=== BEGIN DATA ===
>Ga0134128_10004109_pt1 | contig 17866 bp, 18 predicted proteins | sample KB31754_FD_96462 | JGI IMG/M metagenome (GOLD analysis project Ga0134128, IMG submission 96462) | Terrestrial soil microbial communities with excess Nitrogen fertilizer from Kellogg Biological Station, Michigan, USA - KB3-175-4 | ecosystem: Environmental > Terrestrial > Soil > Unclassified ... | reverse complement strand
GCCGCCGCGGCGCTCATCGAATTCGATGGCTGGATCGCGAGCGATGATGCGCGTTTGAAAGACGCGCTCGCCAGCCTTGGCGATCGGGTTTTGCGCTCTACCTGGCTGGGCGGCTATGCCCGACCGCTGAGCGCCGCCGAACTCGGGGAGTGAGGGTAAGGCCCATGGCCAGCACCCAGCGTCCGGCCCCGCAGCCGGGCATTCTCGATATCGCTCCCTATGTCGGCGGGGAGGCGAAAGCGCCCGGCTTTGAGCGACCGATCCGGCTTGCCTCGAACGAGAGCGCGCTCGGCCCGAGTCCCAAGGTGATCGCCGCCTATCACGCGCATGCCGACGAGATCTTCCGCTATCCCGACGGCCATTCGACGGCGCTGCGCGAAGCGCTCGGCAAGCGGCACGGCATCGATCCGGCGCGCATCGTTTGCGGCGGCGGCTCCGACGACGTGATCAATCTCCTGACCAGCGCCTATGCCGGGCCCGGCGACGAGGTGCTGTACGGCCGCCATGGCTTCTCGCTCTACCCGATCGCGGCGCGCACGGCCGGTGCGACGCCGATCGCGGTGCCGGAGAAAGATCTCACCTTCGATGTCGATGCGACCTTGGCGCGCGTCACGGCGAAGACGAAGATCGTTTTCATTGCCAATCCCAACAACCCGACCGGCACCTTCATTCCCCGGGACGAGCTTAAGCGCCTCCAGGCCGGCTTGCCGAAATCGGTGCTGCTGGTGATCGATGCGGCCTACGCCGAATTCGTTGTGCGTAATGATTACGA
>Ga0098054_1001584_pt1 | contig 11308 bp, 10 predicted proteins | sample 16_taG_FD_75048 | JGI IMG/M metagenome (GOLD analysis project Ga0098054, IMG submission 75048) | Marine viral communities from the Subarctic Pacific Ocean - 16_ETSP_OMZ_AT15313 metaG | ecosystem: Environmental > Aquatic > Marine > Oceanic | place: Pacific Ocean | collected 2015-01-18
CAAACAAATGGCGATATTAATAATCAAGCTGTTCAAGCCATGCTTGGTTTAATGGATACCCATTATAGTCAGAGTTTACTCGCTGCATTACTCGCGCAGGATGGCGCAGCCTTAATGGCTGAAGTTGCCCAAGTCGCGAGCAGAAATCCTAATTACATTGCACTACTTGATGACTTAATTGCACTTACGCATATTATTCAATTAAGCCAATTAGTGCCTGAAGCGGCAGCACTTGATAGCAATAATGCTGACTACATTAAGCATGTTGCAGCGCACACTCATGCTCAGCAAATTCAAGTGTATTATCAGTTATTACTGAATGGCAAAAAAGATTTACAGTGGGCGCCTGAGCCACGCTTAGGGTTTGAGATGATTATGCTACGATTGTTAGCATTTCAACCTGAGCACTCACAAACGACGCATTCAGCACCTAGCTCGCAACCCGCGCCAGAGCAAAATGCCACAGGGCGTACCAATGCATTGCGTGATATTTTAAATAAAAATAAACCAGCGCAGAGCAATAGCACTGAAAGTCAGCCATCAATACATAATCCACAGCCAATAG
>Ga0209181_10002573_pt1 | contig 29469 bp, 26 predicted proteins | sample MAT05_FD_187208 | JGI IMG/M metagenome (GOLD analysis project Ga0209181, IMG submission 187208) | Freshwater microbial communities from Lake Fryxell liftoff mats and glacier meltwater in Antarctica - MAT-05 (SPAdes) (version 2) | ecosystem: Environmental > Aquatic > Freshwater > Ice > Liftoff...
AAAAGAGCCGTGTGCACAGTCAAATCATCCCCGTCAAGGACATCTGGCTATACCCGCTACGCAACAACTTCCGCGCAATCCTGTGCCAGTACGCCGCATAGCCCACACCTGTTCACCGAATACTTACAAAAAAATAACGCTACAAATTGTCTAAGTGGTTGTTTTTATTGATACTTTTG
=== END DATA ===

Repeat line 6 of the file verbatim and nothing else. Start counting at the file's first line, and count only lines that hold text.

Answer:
AAAAGAGCCGTGTGCACAGTCAAATCATCCCCGTCAAGGACATCTGGCTATACCCGCTACGCAACAACTTCCGCGCAATCCTGTGCCAGTACGCCGCATAGCCCACACCTGTTCACCGAATACTTACAAAAAAATAACGCTACAAATTGTCTAAGTGGTTGTTTTTATTGATACTTTTG